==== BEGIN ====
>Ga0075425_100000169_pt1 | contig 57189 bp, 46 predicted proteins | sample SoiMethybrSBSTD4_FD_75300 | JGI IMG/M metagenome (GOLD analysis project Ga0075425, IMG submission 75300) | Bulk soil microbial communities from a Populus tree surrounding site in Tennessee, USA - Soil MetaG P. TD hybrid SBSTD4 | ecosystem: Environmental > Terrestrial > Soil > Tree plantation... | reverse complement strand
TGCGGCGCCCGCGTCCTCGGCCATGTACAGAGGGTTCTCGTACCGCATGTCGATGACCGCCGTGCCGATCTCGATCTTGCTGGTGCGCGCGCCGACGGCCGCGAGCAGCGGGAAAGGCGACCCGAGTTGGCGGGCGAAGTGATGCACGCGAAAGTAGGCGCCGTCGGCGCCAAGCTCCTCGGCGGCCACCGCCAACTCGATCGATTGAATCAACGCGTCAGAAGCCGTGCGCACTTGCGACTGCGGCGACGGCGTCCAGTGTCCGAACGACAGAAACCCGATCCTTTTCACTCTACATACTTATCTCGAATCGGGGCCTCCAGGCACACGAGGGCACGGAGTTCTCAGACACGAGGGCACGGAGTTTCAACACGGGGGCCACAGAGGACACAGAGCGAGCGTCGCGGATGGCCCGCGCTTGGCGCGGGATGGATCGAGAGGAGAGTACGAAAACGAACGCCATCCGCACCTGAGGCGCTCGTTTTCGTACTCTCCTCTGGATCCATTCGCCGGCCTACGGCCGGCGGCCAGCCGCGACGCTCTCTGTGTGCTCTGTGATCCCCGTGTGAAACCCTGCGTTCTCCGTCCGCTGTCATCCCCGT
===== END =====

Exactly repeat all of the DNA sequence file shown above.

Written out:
>Ga0075425_100000169_pt1 | contig 57189 bp, 46 predicted proteins | sample SoiMethybrSBSTD4_FD_75300 | JGI IMG/M metagenome (GOLD analysis project Ga0075425, IMG submission 75300) | Bulk soil microbial communities from a Populus tree surrounding site in Tennessee, USA - Soil MetaG P. TD hybrid SBSTD4 | ecosystem: Environmental > Terrestrial > Soil > Tree plantation... | reverse complement strand
TGCGGCGCCCGCGTCCTCGGCCATGTACAGAGGGTTCTCGTACCGCATGTCGATGACCGCCGTGCCGATCTCGATCTTGCTGGTGCGCGCGCCGACGGCCGCGAGCAGCGGGAAAGGCGACCCGAGTTGGCGGGCGAAGTGATGCACGCGAAAGTAGGCGCCGTCGGCGCCAAGCTCCTCGGCGGCCACCGCCAACTCGATCGATTGAATCAACGCGTCAGAAGCCGTGCGCACTTGCGACTGCGGCGACGGCGTCCAGTGTCCGAACGACAGAAACCCGATCCTTTTCACTCTACATACTTATCTCGAATCGGGGCCTCCAGGCACACGAGGGCACGGAGTTCTCAGACACGAGGGCACGGAGTTTCAACACGGGGGCCACAGAGGACACAGAGCGAGCGTCGCGGATGGCCCGCGCTTGGCGCGGGATGGATCGAGAGGAGAGTACGAAAACGAACGCCATCCGCACCTGAGGCGCTCGTTTTCGTACTCTCCTCTGGATCCATTCGCCGGCCTACGGCCGGCGGCCAGCCGCGACGCTCTCTGTGTGCTCTGTGATCCCCGTGTGAAACCCTGCGTTCTCCGTCCGCTGTCATCCCCGT